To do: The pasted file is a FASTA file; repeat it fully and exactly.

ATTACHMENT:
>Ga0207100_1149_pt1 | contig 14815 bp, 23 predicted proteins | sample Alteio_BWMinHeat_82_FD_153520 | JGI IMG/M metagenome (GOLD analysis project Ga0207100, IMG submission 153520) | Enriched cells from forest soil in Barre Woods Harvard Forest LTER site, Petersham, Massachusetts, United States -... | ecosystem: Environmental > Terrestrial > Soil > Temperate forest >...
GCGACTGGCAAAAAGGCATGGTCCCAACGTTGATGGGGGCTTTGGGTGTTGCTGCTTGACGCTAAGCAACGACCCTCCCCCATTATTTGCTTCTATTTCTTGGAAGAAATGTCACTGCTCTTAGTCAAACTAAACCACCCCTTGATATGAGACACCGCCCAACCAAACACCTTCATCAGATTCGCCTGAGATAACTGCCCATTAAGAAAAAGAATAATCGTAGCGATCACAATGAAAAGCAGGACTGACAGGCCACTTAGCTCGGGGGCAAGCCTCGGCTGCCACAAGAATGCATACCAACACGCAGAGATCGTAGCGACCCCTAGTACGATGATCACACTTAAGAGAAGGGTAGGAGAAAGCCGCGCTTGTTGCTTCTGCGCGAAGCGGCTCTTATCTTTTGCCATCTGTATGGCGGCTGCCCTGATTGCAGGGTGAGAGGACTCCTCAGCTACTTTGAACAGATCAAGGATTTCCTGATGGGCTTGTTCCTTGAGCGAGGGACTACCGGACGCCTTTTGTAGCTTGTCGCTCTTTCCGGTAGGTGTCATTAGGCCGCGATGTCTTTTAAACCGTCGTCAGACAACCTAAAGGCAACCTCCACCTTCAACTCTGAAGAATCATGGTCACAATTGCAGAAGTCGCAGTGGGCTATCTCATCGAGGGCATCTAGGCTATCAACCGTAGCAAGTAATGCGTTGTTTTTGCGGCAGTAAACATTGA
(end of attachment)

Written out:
>Ga0207100_1149_pt1 | contig 14815 bp, 23 predicted proteins | sample Alteio_BWMinHeat_82_FD_153520 | JGI IMG/M metagenome (GOLD analysis project Ga0207100, IMG submission 153520) | Enriched cells from forest soil in Barre Woods Harvard Forest LTER site, Petersham, Massachusetts, United States -... | ecosystem: Environmental > Terrestrial > Soil > Temperate forest >...
GCGACTGGCAAAAAGGCATGGTCCCAACGTTGATGGGGGCTTTGGGTGTTGCTGCTTGACGCTAAGCAACGACCCTCCCCCATTATTTGCTTCTATTTCTTGGAAGAAATGTCACTGCTCTTAGTCAAACTAAACCACCCCTTGATATGAGACACCGCCCAACCAAACACCTTCATCAGATTCGCCTGAGATAACTGCCCATTAAGAAAAAGAATAATCGTAGCGATCACAATGAAAAGCAGGACTGACAGGCCACTTAGCTCGGGGGCAAGCCTCGGCTGCCACAAGAATGCATACCAACACGCAGAGATCGTAGCGACCCCTAGTACGATGATCACACTTAAGAGAAGGGTAGGAGAAAGCCGCGCTTGTTGCTTCTGCGCGAAGCGGCTCTTATCTTTTGCCATCTGTATGGCGGCTGCCCTGATTGCAGGGTGAGAGGACTCCTCAGCTACTTTGAACAGATCAAGGATTTCCTGATGGGCTTGTTCCTTGAGCGAGGGACTACCGGACGCCTTTTGTAGCTTGTCGCTCTTTCCGGTAGGTGTCATTAGGCCGCGATGTCTTTTAAACCGTCGTCAGACAACCTAAAGGCAACCTCCACCTTCAACTCTGAAGAATCATGGTCACAATTGCAGAAGTCGCAGTGGGCTATCTCATCGAGGGCATCTAGGCTATCAACCGTAGCAAGTAATGCGTTGTTTTTGCGGCAGTAAACATTGA